Wonderland in Alice by CTC Dance Company

Words by Saskia Horton. Saskia took part in our Guest Writers programme, a writers development programme supported by Arts Council England.

Never have I seen a take on this much-beloved classic that is so ground-breaking & canonically Queer. Despite the otherworldly nature of CTC Company’s Wonderland in Alice (and it’s obvious potential to be head-cannoned by LGBT audience with an abundance of queer subtext) previous adaptations have done little to ground the story in a reality we recognise. Instead, leaning into the dissociative dream-like nature of it all.

The live-action films are predictably dark and Tim Burton-esque, the 60s animation classic, whimsical and wayward. And a recent theatre performance by Zoonation: The Mad Hatter’s Tea Party, attempted to relate Wonderland to a world of mental illness, representing the characters as patients in an ‘institution’. A therapist arriving at the scene to ‘cure’ everybody is then dragged into a world of nonsensical folly, erupting into a table-dancing, tea-party. So it seems those investing time in Wonderland adaptations often get drunk off their own fancy. Contrastingly, this avant-garde dance-theatre piece is a grounded take for a story so steeped in surrealism.

The diverse range of well-made characters is a stand-out factor. Each with their own movement language; from the creeping, crawling White rabbit, the Cheshire Cat’s flicking legs & sensuous steps, the Mad Hatter, with rocking grooves & lilting lines and lastly the Red Queen who struts, vogues and serves. It seamlessly portrays an idea about the kinship of a chosen family. That amongst the odd-balls & misfits of Wonderland there can be found, a real sense of community.

“Finding yourself” is a central tenet to the show, illustrated by the blue neon light ablaze on the back wall ingraining the question “Who are you?” in our subconscious from the very beginning. Even the inverted title “Wonderland in Alice” suggests deeper focus on internal exploration than external wonderment. Which is demonstrated as we see Alice escape from all previous definitions of themself through Wonderland. Learning lessons from & interacting with each character, their movement language starts off small, quiet and pedestrian before it builds to a climactic solo. Here, they take up all the space; leaping, bounding, crashing across the stage in a moment of chaos and an expression deeply reminiscent of a ‘Queer becoming’.

The Narrator’s boundless energy stands out above the ensemble. It’s obvious that they (Caitlyn “Acken” Taylor) wrote the entire show. Their scene-stealing presence seems better suited to a west-end stage rather than that of a small community theatre. However, they still blend seamlessly into the fabric, their beat-driven lyricism weaving twirling bodies into a sumptuous soundtrack.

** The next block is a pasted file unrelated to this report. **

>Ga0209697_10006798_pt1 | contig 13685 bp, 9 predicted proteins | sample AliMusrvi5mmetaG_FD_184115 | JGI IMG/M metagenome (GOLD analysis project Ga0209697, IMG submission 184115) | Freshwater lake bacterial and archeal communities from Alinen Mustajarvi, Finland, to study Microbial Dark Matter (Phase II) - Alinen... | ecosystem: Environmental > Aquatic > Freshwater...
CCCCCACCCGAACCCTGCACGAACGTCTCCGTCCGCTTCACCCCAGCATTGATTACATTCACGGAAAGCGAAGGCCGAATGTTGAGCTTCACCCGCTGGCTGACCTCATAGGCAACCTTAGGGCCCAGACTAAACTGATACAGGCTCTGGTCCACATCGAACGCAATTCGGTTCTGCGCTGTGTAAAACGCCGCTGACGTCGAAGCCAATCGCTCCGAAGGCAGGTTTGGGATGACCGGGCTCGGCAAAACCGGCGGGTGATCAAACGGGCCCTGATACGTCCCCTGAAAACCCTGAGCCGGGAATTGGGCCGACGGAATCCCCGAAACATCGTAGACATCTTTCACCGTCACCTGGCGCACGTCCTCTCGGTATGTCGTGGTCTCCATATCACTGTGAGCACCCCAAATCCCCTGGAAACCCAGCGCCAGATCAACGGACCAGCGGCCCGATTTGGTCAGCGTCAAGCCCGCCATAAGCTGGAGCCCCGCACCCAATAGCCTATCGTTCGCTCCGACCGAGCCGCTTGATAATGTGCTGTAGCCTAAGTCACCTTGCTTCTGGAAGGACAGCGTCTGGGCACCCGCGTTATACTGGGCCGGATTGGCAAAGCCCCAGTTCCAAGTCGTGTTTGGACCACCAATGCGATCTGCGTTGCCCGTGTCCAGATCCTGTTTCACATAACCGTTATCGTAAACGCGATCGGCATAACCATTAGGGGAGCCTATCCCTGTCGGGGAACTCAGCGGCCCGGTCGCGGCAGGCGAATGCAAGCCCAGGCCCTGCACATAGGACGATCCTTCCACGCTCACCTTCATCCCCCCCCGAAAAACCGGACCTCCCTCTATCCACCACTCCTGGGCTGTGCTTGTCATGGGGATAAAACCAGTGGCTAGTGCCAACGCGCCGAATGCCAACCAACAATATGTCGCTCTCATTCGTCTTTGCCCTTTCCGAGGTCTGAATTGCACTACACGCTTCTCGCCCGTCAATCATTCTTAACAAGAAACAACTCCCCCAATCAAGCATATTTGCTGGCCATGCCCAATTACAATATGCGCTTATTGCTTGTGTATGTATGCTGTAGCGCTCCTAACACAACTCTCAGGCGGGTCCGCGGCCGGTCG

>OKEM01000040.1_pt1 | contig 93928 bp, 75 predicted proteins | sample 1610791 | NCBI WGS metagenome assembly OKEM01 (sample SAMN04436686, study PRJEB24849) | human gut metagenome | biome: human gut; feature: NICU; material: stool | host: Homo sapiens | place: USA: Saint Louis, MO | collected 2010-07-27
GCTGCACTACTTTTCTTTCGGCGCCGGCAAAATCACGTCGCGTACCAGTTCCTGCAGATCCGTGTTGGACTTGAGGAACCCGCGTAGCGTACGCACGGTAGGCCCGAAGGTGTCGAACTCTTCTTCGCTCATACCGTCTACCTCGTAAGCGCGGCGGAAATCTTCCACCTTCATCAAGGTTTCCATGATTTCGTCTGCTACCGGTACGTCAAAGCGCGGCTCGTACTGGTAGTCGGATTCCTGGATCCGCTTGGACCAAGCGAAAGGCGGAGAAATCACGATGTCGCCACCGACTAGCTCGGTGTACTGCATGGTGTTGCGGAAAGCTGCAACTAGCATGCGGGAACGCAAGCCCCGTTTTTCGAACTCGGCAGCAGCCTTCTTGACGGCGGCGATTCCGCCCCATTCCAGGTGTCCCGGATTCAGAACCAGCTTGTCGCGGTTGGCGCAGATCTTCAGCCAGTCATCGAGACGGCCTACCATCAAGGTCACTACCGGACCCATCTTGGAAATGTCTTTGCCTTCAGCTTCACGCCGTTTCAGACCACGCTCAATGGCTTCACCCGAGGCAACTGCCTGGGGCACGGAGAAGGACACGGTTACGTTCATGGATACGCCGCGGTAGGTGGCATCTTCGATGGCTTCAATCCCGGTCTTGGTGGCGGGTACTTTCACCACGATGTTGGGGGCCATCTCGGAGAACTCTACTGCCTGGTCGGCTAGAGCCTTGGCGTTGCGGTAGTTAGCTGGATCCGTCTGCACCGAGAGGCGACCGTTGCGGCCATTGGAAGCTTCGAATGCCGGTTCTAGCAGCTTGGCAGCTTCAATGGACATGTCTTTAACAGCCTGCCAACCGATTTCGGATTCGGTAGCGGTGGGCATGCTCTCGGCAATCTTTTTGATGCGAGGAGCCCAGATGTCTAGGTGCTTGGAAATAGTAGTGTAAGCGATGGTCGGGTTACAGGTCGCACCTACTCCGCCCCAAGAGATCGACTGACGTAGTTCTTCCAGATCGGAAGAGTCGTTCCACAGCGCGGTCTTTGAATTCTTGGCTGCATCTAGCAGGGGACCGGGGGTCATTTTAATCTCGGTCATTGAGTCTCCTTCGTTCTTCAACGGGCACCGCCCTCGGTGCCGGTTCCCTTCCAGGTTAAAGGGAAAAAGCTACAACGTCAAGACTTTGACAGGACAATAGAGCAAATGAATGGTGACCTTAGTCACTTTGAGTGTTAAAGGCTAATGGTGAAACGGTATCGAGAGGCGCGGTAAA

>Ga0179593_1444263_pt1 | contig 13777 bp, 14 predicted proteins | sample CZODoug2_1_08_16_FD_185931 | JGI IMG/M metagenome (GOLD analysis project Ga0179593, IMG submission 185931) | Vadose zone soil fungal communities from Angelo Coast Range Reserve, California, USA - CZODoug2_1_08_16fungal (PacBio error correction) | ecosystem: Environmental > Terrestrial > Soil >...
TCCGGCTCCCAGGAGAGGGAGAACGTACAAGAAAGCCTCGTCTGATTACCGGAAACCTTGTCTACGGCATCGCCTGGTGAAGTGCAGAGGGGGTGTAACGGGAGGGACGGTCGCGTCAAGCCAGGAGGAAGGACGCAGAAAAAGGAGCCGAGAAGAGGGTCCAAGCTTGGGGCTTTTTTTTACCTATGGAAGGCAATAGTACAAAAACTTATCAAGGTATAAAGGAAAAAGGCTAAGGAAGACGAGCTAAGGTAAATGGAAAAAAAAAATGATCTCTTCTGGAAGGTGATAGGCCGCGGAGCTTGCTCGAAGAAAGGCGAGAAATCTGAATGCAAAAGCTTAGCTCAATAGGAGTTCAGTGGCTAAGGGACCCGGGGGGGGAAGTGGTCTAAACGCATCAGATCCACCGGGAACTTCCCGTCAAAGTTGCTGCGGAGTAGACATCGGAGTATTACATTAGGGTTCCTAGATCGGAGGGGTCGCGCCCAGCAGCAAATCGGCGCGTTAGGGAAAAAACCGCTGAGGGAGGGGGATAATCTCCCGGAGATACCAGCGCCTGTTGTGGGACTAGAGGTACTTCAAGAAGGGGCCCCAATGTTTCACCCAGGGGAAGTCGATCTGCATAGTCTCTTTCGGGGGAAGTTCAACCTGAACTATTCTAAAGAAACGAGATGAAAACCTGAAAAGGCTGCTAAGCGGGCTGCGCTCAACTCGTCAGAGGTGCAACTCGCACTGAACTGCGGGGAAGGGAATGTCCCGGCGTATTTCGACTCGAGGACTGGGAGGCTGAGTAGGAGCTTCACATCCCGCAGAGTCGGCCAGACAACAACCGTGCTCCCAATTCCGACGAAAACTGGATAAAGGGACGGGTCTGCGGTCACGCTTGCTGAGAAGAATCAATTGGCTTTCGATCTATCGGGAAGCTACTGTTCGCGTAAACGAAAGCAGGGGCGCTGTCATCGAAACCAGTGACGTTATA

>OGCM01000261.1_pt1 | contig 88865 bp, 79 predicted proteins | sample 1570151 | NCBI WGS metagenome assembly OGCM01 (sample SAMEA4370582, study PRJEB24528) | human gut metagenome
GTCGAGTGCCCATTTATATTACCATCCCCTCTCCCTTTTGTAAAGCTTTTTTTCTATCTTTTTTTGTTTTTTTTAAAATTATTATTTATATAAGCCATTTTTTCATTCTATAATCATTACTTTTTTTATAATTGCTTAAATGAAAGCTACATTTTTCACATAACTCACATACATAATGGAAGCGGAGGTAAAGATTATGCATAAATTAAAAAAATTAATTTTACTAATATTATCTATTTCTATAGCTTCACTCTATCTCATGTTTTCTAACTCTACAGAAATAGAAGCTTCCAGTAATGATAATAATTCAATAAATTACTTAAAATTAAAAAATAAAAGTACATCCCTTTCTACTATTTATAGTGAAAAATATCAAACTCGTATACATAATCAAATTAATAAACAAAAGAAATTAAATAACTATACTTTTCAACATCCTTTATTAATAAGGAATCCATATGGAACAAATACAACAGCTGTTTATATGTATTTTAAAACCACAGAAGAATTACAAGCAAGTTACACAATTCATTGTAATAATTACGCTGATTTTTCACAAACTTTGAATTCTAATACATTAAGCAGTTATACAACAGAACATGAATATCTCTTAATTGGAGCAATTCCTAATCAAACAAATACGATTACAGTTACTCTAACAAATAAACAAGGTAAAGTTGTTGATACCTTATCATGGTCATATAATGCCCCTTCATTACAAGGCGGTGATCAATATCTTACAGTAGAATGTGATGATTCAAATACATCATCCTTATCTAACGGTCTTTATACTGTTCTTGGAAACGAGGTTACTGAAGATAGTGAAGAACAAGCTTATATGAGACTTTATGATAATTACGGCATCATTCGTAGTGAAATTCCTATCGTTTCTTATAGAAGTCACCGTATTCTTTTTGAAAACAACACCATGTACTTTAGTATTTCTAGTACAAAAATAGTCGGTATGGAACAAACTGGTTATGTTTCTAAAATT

The costume design is perfectly gender-bendy and camp to suit ‘Genderless’ characters, using they/them pronouns, (as described by Christopher Tendai, choreographer). Alice is heroically butch, clad in corset, underwired petticoat & a blue micro-shirt; strongly contrasting the Red Queen who is fantastically trans-femme adorned with glitzy velvet gloves. Even the delicious ‘drink me’ bottles scene, seems to allude to real-life effects of gender transition & defying the binary with the line: “Just the right size, but I cannot get in, no matter the changes I make, I can’t win”. 

The set design is a masterful aspect of the work. A lopsided rhombus strip light borders the stage, blurring the characters in fantastic blue-white flashes. Life-size 3D playing cards swoop & slice: taking us down the rabbit hole, into the MadHouse, through the maze to the Queen. The set accentuates the dancers’ movement, giving gravitas to the choreography as well as the illusion that there are more people on stage. 

The climax of the piece, however, falls short. After a rousing confrontation between the Queen & Alice, refusing to fight their strong hyper-feminine counterpart anymore, they stumble into an awkward embrace. It is only for a second, but it feels like a missed cue. Perhaps if the hug were relaxed into, it could represent a resolution of sorts. Of Alice embracing their stark opposite, inner conflict or full self. The moment is missed however and unfolds into an overemphatic duet with sickly sweet music.

Overall quality of music production on the night had some distortion and lack of clarity between the layers. Although a notable moment was the ‘club scene’ at the ‘Mad house’ with the Narrator’s bars tripping off the tongue, to pumping beat & driving bass, which contrasted the cheesier ‘musical theatre’ moments, which felt amiss without the rest of the cast bursting into song. 

Overall, it is a winning revival of a tried-and-tested narrative. And one that actually has something to say for itself. Through a unique mix of dance, character-work, poetry and design it paints a world, not so dissimilar to our own. Speaking on the real-life trials and tribulations of coming to terms with oneself outside of the confines of boxes that society sets for us.